Κυριακή, 13 Φεβρουαρίου 2011

Pressure on Egypt army to deliver -Egypt's army has clashed with protesters


Pressure on Egypt army to deliver
Activists threaten more rallies while life is slowly returning to normality after the ouster of Mubarak.

Egypt's army has clashed with protesters, refusing to leave Cairo's Liberation Square two days after the US-backed dictator Hosni Mubarak left the country.
Soldiers on Sunday scuffled with thousands of protesters camping out in the Square, the focal point of massive rallies that brought down Mubarak on Friday, a Press TV correspondent reported. 
Shouting slogans, protesters fought street battles with soldiers forcing them to back away. 
Despite army's appeal to leave the square in Cairo, thousands of protesters vowed to remain on the major landmark until their demands are met. 
Activists have demanded the release of political prisoners, the lifting of a 30-year-old state of emergency and the disbandment of military courts. They insist that demonstrations will continue until the army accepts the reforms. 


Egypt has woken up to its first working day since President Hosni Mubarak was toppled during the weekend.
Soldiers formed lines and moved in around protesters still in Cairo's Tahrir Square on Sunday as traffic started flowing through the square again for the first time in more than two weeks.
Protesters chanted "Peacefully, peacefully" as the soldiers moved, and a few resisted the line of troops. The tents, where protesters have camped out overnight, were removed.
Protester Ashraf Ahmed said the military could tear down his tent, but that he was not going to leave "because so much still needs to be done. They haven't implemented anything yet.''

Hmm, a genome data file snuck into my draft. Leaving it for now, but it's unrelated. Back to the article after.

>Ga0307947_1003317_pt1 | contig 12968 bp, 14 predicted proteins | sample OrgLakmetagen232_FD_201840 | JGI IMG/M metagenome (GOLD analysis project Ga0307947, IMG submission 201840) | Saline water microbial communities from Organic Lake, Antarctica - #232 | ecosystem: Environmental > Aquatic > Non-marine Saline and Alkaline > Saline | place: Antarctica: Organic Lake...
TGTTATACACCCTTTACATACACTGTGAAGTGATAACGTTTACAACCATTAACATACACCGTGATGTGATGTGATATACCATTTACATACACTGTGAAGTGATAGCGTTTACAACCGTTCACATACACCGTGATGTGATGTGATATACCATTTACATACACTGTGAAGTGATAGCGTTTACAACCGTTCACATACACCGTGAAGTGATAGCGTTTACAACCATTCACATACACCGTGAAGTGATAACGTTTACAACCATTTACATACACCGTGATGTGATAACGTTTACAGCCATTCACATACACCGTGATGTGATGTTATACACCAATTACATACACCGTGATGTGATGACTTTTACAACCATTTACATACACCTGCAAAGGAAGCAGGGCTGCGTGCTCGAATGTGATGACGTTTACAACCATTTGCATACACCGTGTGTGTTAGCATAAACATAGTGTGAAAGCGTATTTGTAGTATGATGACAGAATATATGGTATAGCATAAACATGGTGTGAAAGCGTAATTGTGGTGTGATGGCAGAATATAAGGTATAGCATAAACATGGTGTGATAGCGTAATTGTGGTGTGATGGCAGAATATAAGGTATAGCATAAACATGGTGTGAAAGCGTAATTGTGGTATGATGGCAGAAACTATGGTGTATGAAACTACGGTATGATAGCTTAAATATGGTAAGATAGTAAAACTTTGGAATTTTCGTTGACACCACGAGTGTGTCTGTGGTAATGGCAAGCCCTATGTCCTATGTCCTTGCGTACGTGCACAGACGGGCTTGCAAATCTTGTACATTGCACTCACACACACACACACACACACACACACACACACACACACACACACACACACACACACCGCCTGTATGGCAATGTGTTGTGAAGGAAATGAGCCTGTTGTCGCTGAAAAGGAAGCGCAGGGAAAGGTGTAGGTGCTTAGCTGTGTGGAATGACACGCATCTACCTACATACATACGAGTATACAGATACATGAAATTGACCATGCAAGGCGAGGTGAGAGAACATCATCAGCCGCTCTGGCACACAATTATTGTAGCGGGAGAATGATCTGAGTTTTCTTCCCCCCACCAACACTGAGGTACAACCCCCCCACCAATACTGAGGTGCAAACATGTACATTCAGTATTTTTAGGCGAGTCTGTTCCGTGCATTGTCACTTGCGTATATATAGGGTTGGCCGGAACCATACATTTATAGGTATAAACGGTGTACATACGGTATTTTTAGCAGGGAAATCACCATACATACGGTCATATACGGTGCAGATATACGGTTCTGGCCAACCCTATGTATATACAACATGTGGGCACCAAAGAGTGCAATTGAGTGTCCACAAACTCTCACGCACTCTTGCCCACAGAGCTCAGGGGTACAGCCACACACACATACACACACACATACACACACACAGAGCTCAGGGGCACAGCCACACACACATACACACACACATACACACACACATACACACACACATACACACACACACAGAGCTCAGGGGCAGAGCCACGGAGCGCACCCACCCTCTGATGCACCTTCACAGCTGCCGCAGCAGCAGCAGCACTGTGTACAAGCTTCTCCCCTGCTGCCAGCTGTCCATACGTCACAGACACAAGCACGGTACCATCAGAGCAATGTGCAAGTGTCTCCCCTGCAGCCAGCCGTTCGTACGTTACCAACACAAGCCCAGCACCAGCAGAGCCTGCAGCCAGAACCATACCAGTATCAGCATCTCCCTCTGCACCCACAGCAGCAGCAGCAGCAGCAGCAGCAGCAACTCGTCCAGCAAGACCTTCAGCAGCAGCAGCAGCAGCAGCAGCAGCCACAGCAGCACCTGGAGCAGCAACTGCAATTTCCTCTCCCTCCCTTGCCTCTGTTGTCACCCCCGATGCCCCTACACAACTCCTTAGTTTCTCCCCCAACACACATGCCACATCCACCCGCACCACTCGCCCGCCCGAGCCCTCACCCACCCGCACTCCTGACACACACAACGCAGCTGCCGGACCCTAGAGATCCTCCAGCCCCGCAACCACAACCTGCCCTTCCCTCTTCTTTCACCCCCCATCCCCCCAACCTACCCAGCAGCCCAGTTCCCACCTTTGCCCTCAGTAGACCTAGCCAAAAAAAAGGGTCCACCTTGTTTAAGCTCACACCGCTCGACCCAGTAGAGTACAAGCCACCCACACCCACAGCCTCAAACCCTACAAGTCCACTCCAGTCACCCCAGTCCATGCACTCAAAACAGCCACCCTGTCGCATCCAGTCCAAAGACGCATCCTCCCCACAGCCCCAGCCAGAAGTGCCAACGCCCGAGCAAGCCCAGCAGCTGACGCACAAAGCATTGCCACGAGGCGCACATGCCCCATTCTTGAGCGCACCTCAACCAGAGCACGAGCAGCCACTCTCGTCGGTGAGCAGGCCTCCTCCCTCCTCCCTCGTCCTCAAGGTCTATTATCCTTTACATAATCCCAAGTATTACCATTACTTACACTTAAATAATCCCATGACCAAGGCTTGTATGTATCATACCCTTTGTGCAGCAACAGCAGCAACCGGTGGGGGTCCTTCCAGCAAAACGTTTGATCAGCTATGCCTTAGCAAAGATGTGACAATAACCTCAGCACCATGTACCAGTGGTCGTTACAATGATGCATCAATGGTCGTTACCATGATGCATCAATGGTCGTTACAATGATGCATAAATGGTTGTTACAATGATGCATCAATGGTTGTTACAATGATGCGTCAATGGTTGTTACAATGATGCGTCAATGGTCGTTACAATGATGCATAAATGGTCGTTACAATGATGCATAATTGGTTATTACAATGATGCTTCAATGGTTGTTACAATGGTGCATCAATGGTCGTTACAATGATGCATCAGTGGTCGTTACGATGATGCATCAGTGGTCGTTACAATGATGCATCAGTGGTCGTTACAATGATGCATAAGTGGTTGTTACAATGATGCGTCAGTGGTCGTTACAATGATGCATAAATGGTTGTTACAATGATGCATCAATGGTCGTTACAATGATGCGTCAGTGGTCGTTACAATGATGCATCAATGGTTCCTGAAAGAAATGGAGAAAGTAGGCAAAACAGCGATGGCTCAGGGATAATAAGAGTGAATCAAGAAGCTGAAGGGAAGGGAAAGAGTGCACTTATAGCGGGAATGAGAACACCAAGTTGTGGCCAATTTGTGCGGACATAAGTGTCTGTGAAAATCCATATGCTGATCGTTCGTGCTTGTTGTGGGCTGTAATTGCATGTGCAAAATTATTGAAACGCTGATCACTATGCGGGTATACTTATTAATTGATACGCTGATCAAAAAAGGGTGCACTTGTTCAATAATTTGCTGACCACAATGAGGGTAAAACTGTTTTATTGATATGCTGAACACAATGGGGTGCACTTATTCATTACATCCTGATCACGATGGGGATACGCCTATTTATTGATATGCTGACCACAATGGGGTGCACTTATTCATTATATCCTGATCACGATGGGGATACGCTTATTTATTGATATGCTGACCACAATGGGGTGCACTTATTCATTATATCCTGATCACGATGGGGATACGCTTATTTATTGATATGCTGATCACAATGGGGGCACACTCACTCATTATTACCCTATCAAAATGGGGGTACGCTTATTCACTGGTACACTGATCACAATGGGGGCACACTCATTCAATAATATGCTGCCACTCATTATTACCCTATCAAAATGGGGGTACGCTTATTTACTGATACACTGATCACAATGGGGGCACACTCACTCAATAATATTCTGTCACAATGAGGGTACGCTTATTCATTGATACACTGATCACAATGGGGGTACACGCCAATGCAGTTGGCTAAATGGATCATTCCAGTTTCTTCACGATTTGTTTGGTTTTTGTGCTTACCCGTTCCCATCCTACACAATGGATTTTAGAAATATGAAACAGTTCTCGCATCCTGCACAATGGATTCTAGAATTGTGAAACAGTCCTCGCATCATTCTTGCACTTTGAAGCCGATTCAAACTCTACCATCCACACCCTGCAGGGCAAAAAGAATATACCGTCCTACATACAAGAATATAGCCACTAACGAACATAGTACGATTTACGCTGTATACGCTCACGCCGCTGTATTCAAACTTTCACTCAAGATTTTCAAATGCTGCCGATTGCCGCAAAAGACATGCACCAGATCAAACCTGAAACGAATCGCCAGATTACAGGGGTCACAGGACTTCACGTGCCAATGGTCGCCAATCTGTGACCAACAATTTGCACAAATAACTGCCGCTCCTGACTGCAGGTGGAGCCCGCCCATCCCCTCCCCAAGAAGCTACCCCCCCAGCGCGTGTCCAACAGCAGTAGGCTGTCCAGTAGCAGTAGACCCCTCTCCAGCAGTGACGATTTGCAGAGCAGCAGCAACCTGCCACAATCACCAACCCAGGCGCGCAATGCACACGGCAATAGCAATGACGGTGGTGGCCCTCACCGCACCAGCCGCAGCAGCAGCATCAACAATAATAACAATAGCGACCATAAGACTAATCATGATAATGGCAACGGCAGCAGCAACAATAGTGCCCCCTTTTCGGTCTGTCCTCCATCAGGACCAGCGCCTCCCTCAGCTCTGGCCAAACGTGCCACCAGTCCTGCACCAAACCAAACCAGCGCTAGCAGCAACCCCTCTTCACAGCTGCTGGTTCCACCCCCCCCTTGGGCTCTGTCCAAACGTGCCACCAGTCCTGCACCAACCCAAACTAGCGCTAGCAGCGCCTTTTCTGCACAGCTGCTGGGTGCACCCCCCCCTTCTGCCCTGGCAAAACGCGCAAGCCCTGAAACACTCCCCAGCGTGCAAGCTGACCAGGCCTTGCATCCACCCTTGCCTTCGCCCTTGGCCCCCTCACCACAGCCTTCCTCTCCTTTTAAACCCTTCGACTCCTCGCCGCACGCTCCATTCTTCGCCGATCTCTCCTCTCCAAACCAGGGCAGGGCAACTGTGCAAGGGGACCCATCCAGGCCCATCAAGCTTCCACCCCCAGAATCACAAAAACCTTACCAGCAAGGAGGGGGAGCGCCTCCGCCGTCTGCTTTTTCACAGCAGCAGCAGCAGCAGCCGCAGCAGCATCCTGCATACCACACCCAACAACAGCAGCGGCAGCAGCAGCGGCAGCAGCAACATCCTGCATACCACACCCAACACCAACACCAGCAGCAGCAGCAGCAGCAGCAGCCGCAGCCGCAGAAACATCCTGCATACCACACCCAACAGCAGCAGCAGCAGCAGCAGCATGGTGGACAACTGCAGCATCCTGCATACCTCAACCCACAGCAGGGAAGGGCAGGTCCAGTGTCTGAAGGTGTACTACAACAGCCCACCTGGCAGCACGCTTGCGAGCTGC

Al Jazeera's James Bays, reporting from Cairo, said there had been some "very small scuffles" when the troops approached protesters.

"I think it reflects a bigger problem, that he military believes that now Mubarak is out, it's time for stability. But some of the protesters think not enough has been done yet. They don't want to clear that square until the army has handed over to a civilian government."
Protest organisers have threatened more rallies if the ruling Supreme Military Council fails to accept their agenda for reform.
"If the army does not fulfil our demands, our uprising and its measures will return stronger," Safwat Hegazi, a protest leader, said.
Organisers want the dissolution of parliament and the lifting of a 30-year-old state of emergency.
Cabinet to stay
The spokesman for the cabinet, appointed when Mubarak was still in office, said on Sunday that it will not undergo a major reshuffle and will stay to oversee a political transformation in the coming months.
"The shape of the government will stay until the process of transformation is done in a few months, then a new government will be appointed based on the democratic principles in place," the spokesman told Reuters, adding that it was possible some portfolios could change hands in that period.
The Supreme Military Council, which is ruling the country since Mubarak's ouster, vowed on Saturday to hand power to an elected, civilian government.
The military will "guarantee the peaceful transition of power in the framework of a free, democratic system which allows an elected, civilian power to govern the country to build a democratic, free state", a senior army officer announced on state television.
The council also pledged to honour its international treaties - in an apparent nod to the country's 1979 peace treaty with Israel.
"The Arab Republic of Egypt is committed to all regional and international obligations and treaties," the military statement read.
Binyamin Netanyahu, the Israeli prime minister, welcomed the assurance, saying the "longstanding peace treaty between Israel and Egypt ... is the cornerstone for peace and stability in the entire Middle East".

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